Angela Russell: "Thank you."

Peterson Zah: "Thank you."

Angela Russell: "Good to be here."

Mary Kim Titla: "Leadership. Peterson, you know best about that I think, and I'm sure Angela can give us her advice as well, but why don't we start out by talking about just leadership in general and how it is so critical to our Native nations as they move forward."

Peterson Zah: "I think it is perhaps the most important issue today, mainly because of all of the questions that are being raised about Native leadership. The issues that we face as Indian nations, there are questions thrown at the Indian people regarding the sovereign powers of [an] Indian tribe, the social problems that we have on our reservation, things that we never ever thought will come to the reservation is now on the reservation, mainly alcoholism, drugs, the behavior of young people at the high school. Those are very, very crucial issues in the area of education. You also have questions on land, and recently it's the administration of justice on Indian land, in Indian Country."

Mary Kim Titla: "Angela, tell me what you can advise after all these years that you've served on the legislature on the tribal level and state level."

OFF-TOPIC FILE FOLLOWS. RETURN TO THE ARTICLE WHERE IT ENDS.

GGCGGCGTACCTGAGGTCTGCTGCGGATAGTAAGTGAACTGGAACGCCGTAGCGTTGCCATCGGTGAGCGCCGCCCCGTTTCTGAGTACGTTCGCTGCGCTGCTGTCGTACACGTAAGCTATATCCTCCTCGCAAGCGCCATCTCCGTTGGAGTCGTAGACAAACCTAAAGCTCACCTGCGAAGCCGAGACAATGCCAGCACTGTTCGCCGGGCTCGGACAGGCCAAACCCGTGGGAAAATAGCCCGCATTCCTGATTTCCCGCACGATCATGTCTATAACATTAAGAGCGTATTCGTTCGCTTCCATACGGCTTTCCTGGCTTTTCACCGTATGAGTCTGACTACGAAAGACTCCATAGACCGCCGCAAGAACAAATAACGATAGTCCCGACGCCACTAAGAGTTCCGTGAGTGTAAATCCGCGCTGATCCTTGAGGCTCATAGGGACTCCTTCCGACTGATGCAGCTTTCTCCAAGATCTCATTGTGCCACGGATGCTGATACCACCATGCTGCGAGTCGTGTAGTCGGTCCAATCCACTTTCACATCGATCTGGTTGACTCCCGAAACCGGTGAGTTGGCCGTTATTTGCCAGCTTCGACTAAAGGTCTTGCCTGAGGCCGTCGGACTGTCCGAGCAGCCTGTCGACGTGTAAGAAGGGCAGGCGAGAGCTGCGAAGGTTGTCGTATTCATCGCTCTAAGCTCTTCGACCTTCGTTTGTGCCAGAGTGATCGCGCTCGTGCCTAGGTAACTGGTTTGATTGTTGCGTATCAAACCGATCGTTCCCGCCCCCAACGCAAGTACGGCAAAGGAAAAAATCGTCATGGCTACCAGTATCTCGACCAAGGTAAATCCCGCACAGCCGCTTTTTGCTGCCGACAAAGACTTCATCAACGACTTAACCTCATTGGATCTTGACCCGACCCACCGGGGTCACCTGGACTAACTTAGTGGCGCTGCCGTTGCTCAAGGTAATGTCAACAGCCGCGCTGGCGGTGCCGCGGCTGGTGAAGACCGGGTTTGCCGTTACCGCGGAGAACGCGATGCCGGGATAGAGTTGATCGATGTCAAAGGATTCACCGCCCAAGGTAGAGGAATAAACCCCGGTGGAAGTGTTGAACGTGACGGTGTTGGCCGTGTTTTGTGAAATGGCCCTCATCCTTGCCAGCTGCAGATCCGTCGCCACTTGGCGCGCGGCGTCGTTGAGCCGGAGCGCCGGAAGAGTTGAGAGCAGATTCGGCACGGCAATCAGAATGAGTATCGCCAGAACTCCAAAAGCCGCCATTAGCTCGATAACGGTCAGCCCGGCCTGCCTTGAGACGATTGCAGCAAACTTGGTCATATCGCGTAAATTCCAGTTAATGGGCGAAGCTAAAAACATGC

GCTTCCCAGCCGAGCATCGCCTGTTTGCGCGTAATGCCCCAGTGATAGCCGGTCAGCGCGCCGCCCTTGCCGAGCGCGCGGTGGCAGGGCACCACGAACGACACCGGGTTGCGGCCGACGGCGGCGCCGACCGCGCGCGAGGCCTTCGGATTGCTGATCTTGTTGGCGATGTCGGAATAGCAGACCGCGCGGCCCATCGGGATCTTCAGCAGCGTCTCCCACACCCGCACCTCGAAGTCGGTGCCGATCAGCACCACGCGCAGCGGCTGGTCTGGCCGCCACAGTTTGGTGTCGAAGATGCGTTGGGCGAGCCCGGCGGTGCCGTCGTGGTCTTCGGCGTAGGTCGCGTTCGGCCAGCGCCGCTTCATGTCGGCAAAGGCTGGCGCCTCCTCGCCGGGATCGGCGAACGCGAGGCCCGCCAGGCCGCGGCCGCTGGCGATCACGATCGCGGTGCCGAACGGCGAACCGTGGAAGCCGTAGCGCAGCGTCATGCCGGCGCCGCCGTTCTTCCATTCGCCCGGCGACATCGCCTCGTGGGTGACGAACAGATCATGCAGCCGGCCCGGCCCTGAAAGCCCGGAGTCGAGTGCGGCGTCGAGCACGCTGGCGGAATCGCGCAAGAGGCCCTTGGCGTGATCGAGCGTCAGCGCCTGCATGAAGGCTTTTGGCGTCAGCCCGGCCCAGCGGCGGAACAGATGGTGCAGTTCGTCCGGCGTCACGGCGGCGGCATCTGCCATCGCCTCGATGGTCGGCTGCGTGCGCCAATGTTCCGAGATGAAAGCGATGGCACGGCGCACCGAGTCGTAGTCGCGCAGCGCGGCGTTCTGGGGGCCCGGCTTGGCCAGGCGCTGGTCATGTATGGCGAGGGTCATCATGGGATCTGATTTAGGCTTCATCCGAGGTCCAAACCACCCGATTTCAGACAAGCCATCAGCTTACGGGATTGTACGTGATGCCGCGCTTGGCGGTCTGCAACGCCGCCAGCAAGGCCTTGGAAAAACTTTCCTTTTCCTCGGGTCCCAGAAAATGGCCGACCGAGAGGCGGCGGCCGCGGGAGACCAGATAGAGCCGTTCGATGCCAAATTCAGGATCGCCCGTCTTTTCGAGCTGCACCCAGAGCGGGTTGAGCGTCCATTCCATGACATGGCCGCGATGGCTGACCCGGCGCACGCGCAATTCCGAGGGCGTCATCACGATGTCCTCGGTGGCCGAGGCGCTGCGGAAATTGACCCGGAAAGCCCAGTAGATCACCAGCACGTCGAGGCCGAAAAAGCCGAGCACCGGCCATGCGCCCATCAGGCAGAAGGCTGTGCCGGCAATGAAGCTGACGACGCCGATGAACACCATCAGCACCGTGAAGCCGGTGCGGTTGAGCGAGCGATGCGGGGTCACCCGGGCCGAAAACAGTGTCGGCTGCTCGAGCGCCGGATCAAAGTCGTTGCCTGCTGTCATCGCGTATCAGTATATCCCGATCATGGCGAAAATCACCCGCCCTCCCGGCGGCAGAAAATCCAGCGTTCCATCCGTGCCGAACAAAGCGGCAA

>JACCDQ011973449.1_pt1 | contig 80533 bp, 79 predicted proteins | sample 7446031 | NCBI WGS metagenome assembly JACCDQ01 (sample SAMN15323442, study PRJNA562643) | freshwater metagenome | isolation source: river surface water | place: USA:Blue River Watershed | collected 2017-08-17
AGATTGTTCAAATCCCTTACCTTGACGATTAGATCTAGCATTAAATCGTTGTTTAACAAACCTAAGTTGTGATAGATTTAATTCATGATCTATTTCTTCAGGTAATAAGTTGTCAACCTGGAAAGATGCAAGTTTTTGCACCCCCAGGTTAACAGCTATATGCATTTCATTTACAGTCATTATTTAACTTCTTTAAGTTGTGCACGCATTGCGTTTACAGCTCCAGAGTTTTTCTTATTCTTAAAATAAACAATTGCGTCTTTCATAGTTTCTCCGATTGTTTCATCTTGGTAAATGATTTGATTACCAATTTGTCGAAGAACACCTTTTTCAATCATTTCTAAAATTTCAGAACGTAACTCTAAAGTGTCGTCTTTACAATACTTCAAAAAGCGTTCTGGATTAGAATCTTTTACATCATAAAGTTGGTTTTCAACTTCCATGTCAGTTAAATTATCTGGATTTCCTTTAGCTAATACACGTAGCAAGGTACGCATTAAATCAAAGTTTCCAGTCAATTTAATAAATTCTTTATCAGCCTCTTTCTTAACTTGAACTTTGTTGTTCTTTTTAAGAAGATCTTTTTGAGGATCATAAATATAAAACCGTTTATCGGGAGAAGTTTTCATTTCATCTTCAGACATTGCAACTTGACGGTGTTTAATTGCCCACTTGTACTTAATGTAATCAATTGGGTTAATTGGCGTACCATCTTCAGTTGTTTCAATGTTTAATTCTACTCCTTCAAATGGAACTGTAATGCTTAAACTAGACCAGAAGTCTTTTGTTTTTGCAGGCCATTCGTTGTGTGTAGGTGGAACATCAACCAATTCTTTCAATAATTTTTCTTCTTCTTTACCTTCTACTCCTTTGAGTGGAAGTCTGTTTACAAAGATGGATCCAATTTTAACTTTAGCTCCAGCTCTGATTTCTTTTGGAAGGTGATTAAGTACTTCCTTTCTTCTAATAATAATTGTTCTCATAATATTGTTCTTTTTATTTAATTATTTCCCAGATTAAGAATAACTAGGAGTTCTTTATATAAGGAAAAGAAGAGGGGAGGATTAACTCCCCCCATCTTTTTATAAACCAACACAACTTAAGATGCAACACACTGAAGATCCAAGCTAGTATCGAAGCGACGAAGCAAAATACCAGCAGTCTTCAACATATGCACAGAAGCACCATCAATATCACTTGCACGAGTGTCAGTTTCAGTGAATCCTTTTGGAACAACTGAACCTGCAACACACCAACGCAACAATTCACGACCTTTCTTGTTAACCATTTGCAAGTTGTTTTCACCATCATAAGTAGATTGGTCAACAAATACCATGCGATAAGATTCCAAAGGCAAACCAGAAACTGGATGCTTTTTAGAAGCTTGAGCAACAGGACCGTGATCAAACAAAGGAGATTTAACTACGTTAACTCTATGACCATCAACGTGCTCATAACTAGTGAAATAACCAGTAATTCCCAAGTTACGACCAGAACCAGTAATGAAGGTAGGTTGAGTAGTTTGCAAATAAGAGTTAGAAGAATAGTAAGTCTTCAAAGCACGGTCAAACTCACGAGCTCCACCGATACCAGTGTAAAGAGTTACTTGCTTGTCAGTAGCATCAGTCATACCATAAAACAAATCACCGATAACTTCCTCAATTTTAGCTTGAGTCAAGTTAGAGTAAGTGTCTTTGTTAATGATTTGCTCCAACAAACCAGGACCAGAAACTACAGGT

Angela Russell: "Well, among our people, when we say leader we say '[Crow term],' which means a good person or a good man, and I think leadership is extremely important to all of our nation,s and it's important not only for the leader to have a vision for his people but as citizens of a particular nation, we need to be very supportive to our leader, but we also need to be participatory in a sense that we need to give some direction, we need to give support, we need to give encouragement. I think too many times it's easy to be very critical and to not look ahead toward the vision. You have to have goals, you have to have reachable goals, whether they're short-term or long-term. So leadership is very important, but it's a very, very difficult thing, because in the past our leaders were usually men who had many deeds, many accomplishments and that's how they became a leader. They were supported by the community, and today it's a whole different role, different dynamics, a different society we live in -- lots of challenges ahead for leaders."